WHERE CYCLING was once a necesarry form of transportation, now it is seen as a hip, environment-friendly hobby and a trend that bicycle shop owners are happy about.
Pedalspot managing director Ben Tan agrees that the business these days is better than it has ever been in the last 10 years.
Most of his customers cycle as a hobby and to exercise.
“Being green is the trend now and cycling is an environment-friendly sport.
“There is a 10% to 15% increase in sales every year,” he said.
The Tan family has been in the bike business for decades.
“When we first started, it was not a very profitable business as the volumes were low and not many people were interested in buying bicycles. We only had one or two employees then.
“During the 1985 economic crisis, there was recession and it was hard on business. Later in 1988, it was the rise of the BMX bicycles, partly due to the popularity of the movie E.T.,” he said.
Back then, it was a need, now it is a want.
“During my grandparents’ time, people rode bicycles to get to work, it was their only mean of transport.
“Now, cycling is a lifestyle. It is also a symbol of status: what bikes you own and how many. Some hobbyists can own up to 20, each costing RM30,000 to RM40,000,” he said.
Mountain bikes appear to be the most popular style of bicycle in Malaysia.
Often, beginners start with a mountain bike and later progress to a road bike.
The most expensive model (a limited edition road bike) in Tan’s shop is priced at RM43,000.
He has been operating for 19 years in SS2, Petaling Jaya and also has a branch in Sri Petaling.
It costs him RM130,000 per month to run both his shops. This goes to salary, rent, utility bills, and yearly travel to reward employees.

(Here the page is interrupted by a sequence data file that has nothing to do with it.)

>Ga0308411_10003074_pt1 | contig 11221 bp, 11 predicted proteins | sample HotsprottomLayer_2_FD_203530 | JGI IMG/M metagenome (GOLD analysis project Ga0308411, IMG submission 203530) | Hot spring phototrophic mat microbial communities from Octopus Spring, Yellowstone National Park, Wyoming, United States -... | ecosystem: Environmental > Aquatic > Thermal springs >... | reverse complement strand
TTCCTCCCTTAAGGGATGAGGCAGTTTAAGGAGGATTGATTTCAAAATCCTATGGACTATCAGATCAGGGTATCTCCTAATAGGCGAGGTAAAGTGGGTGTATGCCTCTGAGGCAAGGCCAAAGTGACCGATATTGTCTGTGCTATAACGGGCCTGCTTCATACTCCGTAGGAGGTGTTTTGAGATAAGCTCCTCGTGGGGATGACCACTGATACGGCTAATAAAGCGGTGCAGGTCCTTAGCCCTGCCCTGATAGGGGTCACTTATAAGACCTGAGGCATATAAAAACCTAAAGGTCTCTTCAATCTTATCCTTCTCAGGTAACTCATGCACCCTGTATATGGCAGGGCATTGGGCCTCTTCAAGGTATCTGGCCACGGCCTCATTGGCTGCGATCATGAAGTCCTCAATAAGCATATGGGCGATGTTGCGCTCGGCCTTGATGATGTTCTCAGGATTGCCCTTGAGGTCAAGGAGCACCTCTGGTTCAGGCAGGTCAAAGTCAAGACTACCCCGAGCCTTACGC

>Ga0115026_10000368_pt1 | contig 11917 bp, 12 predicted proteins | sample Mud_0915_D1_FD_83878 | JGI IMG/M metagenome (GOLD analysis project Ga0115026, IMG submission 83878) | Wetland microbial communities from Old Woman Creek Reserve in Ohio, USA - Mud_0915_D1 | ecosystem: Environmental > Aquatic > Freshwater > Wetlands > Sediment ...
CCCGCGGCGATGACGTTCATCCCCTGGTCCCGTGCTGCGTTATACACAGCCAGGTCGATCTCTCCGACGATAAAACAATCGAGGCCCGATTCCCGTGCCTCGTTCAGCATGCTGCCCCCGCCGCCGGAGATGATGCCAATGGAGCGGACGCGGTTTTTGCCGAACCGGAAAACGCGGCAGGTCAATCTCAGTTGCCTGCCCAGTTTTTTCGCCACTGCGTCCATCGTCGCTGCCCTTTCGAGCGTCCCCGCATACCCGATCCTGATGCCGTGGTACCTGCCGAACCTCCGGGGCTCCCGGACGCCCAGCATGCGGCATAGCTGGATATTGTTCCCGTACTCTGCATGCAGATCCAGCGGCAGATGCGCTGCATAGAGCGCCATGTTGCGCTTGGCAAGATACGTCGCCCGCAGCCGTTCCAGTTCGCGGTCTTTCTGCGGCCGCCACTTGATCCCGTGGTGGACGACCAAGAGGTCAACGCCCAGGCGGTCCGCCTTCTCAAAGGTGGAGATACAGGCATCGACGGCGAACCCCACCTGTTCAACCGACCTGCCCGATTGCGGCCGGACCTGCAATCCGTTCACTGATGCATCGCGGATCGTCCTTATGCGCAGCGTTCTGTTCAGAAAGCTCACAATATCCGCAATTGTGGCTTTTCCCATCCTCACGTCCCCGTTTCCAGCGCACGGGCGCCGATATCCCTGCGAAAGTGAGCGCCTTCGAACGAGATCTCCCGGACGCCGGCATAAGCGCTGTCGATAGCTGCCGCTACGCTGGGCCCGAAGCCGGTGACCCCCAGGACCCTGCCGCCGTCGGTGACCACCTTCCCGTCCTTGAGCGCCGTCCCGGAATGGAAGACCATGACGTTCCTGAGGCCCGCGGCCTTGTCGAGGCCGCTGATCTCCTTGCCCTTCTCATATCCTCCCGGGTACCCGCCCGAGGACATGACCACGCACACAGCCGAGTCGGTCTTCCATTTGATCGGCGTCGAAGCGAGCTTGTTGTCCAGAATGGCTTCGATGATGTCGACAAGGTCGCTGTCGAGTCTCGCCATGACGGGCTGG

“We need to earn double the amount to cover costs. Twenty years ago, our monthly nett profit was between RM5,000 and RM6,000; now it has risen to triple that,” he said.
His employees are cycling-enthusiasts too.
“This makes it easier for them when communicating with customers, especially those who are into the sport.
“There are more competitors, so you need more variety to offer customers. Before- and after-sales service is important, too,” he added.
The Star photographer Shahrul Fazry later told me that his friends from Shah Alam, Banting and Klang who are avid cyclists, would travel all the way to Pedalspot’s outlets in Petaling Jaya because of the after sales service.
He recently returned from the Taipei International Cycle Show and there is the Europe Bike Show 2013 to look forward to.
He attends such bike shows to look for new models.
Tan, an avid cyclist himself, advocates cycling as a healthy hobby.
“Done properly, it is definitely good for health. My friend who used to have high blood pressure and high cholesterol, is healthier now after taking up cycling as a hobby,” he said.
Well Tan, the owner of Folding Bike Trading, also feels that the increased interest in cycling is has been good for his business.
“When I first started the business three years ago, we had to market our products extensively. Now people will Google and seek out foldable bikes.
“The market is new and growing. According to statistics from various cyclist associations, for 2010 to 2011, there is a 35% increase in overall sales for folding bikes,” she said. Prices start from RM1,200 to RM12,000 at Folding Bike Trading.
“The foldable bikes are just like normal bicycles, but with the added value of easy storage.
“Our clients are from different age-groups; some use bikes for leisure while some use them to compete in races,” she said.
“We are not just selling bikes, we are also into green living. We have been working with shopping malls to prove parking facilities for bicycles.
“Bicycles are not cheap and it is important for cyclists to have a safe place to park their bikes,” she said.
She feels that there is much room for improvement in the infrastructure for cyclists in Malaysia, noting the lack of bicycle lanes or secure locations to park bikes.
For details, visit www.pedalspot.com.my (03 7877 0450) and www.fbfoldingbike.com (03 771 33 888)